Display Settings:

Format

Send to:

Choose Destination
Circulation. 1997 May 20;95(10):2358-67.

ACE gene polymorphism: ischemic heart disease and longevity in 10,150 individuals. A case-referent and retrospective cohort study based on the Copenhagen City Heart Study.

Author information

  • 1Department of Clinical Biochemistry, Herlev University Hospital, Denmark.

Abstract

BACKGROUND:

Homozygosity for the deletion allele (D) of the angiotensin-converting enzyme (ACE) gene insertion-deletion polymorphism has been suggested to be a potent risk factor for myocardial infarction. With one exception, the samples studied so far have been small and/or ethnically heterogeneous, and most investigators have studied men only.

METHODS AND RESULTS:

We investigated the association between ACE genotype and myocardial infarction as well as other manifestations of ischemic heart disease for both women and men in a case-referent study (n = 10,150) as well as in a retrospective cohort study (n = 7263). The cohort was from the ethnically homogeneous Danish population. Case subjects were from the same geographic area and had ischemic heart disease. Irrespective of the assumed degree of relative penetrance of the D allele, the odds ratios were not significantly different from 1.0 (P > .05) for ischemic heart disease, severe stenosis on coronary angiography, or myocardial infarction. There was also no association between ACE genotype and phenotypic variation in recognized risk factors for ischemic heart disease. Finally, the relative frequency of the D allele did not change as a function of age in subjects aged from 20 to > or = 80 years.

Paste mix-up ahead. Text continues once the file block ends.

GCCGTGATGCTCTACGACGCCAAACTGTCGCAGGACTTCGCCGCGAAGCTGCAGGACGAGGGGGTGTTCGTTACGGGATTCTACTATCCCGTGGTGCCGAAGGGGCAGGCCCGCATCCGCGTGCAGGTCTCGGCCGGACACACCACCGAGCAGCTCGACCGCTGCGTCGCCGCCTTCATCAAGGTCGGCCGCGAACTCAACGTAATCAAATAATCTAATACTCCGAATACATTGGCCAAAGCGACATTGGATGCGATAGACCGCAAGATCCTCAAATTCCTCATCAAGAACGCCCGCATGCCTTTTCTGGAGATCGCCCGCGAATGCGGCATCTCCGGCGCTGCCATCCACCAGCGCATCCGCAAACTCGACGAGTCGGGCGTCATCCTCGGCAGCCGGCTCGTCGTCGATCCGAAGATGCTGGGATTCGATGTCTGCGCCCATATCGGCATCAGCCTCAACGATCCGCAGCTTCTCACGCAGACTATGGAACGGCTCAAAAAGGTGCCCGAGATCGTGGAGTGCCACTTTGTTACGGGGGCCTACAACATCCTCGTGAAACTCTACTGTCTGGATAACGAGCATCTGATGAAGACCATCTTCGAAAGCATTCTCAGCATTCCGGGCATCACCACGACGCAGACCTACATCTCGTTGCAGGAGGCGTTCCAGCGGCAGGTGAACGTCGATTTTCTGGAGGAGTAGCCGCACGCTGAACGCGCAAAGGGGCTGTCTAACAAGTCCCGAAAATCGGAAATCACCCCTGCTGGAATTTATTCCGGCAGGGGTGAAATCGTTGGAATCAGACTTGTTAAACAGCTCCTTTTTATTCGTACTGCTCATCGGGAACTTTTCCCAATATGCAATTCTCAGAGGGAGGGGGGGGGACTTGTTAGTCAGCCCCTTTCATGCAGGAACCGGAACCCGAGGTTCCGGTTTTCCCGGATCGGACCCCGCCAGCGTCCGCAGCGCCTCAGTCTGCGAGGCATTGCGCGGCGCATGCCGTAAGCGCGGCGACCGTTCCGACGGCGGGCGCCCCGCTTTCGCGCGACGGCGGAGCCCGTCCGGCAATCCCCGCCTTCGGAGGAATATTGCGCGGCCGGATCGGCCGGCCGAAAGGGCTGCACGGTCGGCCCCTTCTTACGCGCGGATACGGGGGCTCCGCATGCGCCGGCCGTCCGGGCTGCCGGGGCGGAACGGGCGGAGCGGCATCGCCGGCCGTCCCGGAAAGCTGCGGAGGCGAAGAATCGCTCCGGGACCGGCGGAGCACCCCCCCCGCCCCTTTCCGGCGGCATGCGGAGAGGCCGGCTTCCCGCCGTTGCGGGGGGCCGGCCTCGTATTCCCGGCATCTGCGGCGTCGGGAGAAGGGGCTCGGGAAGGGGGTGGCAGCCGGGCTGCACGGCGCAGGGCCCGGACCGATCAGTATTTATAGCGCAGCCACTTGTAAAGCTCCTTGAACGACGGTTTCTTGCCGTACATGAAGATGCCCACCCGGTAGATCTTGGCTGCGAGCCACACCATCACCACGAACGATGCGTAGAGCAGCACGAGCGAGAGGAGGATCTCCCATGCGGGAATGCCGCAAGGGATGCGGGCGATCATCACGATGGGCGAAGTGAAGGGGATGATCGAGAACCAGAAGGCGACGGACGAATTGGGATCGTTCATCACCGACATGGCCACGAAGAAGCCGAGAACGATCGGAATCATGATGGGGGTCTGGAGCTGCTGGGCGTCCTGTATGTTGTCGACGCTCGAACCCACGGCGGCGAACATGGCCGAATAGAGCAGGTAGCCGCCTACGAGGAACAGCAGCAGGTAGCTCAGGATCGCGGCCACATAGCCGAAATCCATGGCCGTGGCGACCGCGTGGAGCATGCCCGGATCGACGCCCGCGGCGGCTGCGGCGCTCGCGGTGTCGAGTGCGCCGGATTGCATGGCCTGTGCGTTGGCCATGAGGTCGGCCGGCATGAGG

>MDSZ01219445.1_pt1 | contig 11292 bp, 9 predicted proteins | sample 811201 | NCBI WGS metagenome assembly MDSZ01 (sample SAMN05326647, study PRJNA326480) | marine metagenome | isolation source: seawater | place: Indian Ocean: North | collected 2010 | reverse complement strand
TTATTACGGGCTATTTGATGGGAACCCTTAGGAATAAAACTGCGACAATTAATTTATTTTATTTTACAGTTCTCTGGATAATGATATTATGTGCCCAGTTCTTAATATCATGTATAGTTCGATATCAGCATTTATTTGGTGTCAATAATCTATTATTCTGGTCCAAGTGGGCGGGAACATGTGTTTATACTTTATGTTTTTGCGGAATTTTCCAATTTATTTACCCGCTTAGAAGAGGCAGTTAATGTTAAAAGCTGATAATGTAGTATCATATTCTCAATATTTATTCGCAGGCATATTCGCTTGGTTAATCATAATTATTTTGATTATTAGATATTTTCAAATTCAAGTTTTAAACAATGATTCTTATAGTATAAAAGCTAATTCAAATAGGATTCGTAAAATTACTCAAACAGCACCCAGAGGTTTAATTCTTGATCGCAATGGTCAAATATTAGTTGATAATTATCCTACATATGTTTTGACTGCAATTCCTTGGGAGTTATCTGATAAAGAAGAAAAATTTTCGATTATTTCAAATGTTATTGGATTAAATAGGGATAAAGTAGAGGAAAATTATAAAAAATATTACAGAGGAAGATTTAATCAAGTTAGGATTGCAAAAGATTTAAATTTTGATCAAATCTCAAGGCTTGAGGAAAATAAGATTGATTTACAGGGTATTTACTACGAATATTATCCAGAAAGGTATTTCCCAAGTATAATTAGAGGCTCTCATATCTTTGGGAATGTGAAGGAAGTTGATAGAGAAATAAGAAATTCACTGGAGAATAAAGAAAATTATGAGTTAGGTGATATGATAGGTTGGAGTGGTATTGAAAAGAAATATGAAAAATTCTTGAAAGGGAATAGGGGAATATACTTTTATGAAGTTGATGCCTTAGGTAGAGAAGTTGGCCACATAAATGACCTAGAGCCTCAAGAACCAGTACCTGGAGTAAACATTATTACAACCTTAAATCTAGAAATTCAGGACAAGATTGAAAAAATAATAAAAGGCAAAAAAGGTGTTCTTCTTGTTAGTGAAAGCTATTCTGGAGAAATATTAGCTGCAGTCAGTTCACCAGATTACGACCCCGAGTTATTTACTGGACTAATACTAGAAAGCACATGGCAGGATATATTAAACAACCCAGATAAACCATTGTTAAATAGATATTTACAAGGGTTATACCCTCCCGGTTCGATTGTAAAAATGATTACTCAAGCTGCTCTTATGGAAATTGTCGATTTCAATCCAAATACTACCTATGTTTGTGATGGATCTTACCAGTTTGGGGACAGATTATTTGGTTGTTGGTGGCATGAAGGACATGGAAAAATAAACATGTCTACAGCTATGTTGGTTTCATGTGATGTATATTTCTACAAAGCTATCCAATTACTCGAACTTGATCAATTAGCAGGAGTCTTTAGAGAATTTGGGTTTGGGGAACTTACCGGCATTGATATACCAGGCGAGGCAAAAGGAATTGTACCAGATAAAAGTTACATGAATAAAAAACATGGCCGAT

CONCLUSIONS:

In two large studies, a case-referent study and a retrospective cohort study in an ethnically homogeneous white population, there was no evidence for a statistically significant difference in the development of myocardial infarction or any other manifestations of ischemic heart disease between genotype classes of the ACE gene polymorphism in either women or men.

PMID:
9170397
[PubMed - indexed for MEDLINE]
Free full text
PubMed Commons home

PubMed Commons

0 comments
How to join PubMed Commons

    Supplemental Content

    Full text links

    Icon for HighWire
    Loading ...
    Write to the Help Desk